Best subwoffer crossover with room correction

I have a Rogue Stereo 100 Dark amplifier and Vandersteen 2ce Mkiii speakers (-3db at 29 Hz). I use an Icon LA 4 preamplifier. I have an 1. An SVS 300 subwoofer, 2. A Triad q3 inch, 700 wat subwoifer, and 3. A Snell 18 inch subwoofer with 499 watts amplification.  . I  tried to  use the REW Software and the parametric SVS 3000, but could not obtain a smooth bass frequency response. I think I need a crossover at 70% below the lower limit (20 Hz), it will not overlap with my main speakers. So I am wondering if anyone has a recommendation for a good crossover for my subwoofer. I know that the Vandersteen Sub3 is designed specifically for my purpose and may be my best option.


Room correction DSP or using the internal EQ won't do as much as placement will for bass (and all speakers). If you're well versed using REW you will need to place your subs in various spots then measure to find the best spot(s). Once you place them in the best spots you can, then using DSP (think a MiniDSP for example) will help a little more by making frequency adjustments and also phase adjustments. Adjusting the volume levels will be up to your taste. 

Lets start with placement.  Use the AM Acoustics room mode simulator to try to find the best location for the speakers and sub.  Try to keep your speakers and listening location out of the worst / lowest room modes.

Next, you should take Vandersteen's advice and use a high pass filter.  Vandersteen sells them directly. Try to use a subwoofer for 10 Hz wide space is madness.  Also keep in mind that the specs are garbage when the speaker is in the room, but many an audiophile who has attempted minimalist subwoofer use has become a convert to using a high pass filter, and one of the main reasons is that it makes integration a lot better and easier.

Thank you for your time and detailed technical explanations. I appreciate your insights. While I was initially hesitant to add a subwoofer to address the 3–6 dB dip at 10–20 Hz, I understand the importance of placement optimization for the Vandersteen 2CE speakers. I will continue experimenting with different placements to achieve the best possible sound quality.

Mahalo and Aloha,



By letting the sub take over more Hz you not only reduce the distortion, and increase the dynamic range of your mains but you also make it possible to introduce DSP that is ONLY in your bass. That is, any problems you have in the 20-80Hz range move over to the sub and become easier to manage. 

Done well a subwoofer should make your speakers sound glorious instead of incrementally better.

I had concerns about introducing a digital stage into my completely analog system. I prefer the idea of a crossover (say 40 Hz), then using the SVS3000's digital parametric equalizer to smooth out the bass.


I need to find an analog crossover since the miniDSP introduces a digital stage between my preamplifier and amplifier. I would appreciate suggestions for an audiophile-grade analog crossover. I hope I do not need to revisit my electrical engineering textbook (from 1972) and build one myself.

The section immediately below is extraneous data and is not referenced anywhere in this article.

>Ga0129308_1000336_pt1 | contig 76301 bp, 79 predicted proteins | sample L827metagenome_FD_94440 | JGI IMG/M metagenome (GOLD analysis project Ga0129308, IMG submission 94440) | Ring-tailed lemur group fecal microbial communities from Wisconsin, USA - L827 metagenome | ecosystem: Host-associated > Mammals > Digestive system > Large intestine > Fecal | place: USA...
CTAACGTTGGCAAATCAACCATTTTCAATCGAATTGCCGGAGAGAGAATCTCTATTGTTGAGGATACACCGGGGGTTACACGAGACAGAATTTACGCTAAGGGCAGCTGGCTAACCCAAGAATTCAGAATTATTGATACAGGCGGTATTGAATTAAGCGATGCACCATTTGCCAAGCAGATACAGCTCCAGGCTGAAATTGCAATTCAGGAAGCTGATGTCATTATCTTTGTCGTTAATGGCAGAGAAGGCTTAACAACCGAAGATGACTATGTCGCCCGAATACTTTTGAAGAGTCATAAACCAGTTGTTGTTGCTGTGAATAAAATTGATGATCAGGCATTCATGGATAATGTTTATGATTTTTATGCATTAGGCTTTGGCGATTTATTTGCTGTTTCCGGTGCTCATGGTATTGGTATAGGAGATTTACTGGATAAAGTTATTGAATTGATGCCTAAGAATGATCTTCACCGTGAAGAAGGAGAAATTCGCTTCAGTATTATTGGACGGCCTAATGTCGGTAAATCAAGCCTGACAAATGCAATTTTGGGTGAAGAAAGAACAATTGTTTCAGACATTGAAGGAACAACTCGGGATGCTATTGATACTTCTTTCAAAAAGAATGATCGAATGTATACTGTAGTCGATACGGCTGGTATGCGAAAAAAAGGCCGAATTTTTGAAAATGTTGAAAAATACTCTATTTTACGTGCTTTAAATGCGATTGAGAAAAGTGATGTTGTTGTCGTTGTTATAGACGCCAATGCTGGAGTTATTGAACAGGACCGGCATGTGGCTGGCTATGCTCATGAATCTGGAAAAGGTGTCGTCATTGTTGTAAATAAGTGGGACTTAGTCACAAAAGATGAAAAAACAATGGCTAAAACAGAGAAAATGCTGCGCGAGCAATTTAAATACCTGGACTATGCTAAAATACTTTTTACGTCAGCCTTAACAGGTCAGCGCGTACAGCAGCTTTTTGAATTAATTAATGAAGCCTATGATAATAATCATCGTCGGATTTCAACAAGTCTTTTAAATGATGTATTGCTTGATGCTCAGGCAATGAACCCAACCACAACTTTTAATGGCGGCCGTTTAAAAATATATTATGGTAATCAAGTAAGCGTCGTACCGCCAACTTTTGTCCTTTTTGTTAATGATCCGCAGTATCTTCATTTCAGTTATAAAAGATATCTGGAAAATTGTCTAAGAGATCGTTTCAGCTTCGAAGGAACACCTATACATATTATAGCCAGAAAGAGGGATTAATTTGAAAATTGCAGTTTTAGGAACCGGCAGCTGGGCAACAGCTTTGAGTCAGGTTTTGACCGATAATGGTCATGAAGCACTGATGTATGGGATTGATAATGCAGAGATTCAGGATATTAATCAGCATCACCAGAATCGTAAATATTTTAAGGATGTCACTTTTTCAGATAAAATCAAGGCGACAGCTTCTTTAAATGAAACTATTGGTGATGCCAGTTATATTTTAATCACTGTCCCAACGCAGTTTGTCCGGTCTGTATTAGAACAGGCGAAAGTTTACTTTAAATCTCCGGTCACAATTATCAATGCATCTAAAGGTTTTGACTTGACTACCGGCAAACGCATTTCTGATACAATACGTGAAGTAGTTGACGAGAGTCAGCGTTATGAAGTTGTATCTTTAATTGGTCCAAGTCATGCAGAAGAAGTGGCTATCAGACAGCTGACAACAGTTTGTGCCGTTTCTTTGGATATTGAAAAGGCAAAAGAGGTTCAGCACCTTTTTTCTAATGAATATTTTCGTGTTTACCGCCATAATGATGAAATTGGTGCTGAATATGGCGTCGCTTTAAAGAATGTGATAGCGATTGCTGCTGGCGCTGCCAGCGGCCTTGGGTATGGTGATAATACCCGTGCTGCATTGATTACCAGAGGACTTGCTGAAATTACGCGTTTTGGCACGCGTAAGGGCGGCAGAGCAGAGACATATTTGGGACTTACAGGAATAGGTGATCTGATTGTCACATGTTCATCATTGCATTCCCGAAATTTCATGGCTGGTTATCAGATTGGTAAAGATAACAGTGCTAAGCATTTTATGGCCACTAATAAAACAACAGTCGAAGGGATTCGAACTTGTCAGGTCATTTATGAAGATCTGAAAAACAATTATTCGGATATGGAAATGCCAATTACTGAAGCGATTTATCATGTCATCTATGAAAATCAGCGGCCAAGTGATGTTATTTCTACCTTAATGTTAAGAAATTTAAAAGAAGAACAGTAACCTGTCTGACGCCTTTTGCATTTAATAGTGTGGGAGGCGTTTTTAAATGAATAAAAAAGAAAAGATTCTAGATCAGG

I am impressed and grateful for the high level of audio engineering and experience your answers bring to my questions. Thank you all very much.



40 Hz is too low. I agree with Vandersteen that 100Hz is about the right place for a crossover.

It is an unfortunate Audiophile myth that lower is better, but the handful that have tried going over to higher crossovers have learned the benefit.

Just be aware the linked crossover is quite a bit pricier than the norm. See HiFiShark’s sold/expired tab for examples of past listings of the CR1.
This model is supposed to be a wonderful unit - I have no experience with it yet, just a heads up that $3500 is more than most used units.

@kykat  - Oh man the prices on the Vandersteen crossovers are out of this world.  I thought they used to have less expensive in-line crossovers. 

You can make your own single-ended crossover with high-end copper foil caps for 1/10th of those prices.  Of course these would only be 6 dB/octave but I'm afraid the prices on the Vandersteen site are way too rich for me.

@erik_squires , sorry for the confusion: I was talking about the link that user ditusa posted just above my comment. The link is for a JL Audio CR-1 crossover that is priced at $3500 while the normal used price seems to below $3000. I was just letting mschwabmmd know that, while the CR-1 is supposed to be a high quality unit, it is normally cheaper than the listing in question.


There is currently a Vandersteen M5-HPB for $900 on usam. All this interests me due to a room mode I have around 75 hz arising from my room dimensions. I have been trying to find an acceptable solution without going full range dsp. Currently, I am using a pair of cheap FMODs between pre and amp, 100 hz high pass, 6 dB per octave so I get about 3 dB reduction at 75 hz. The CR-1 and the new Mac eq have both been on my radar but not the Vandersteen, due to my unfamiliarity with it.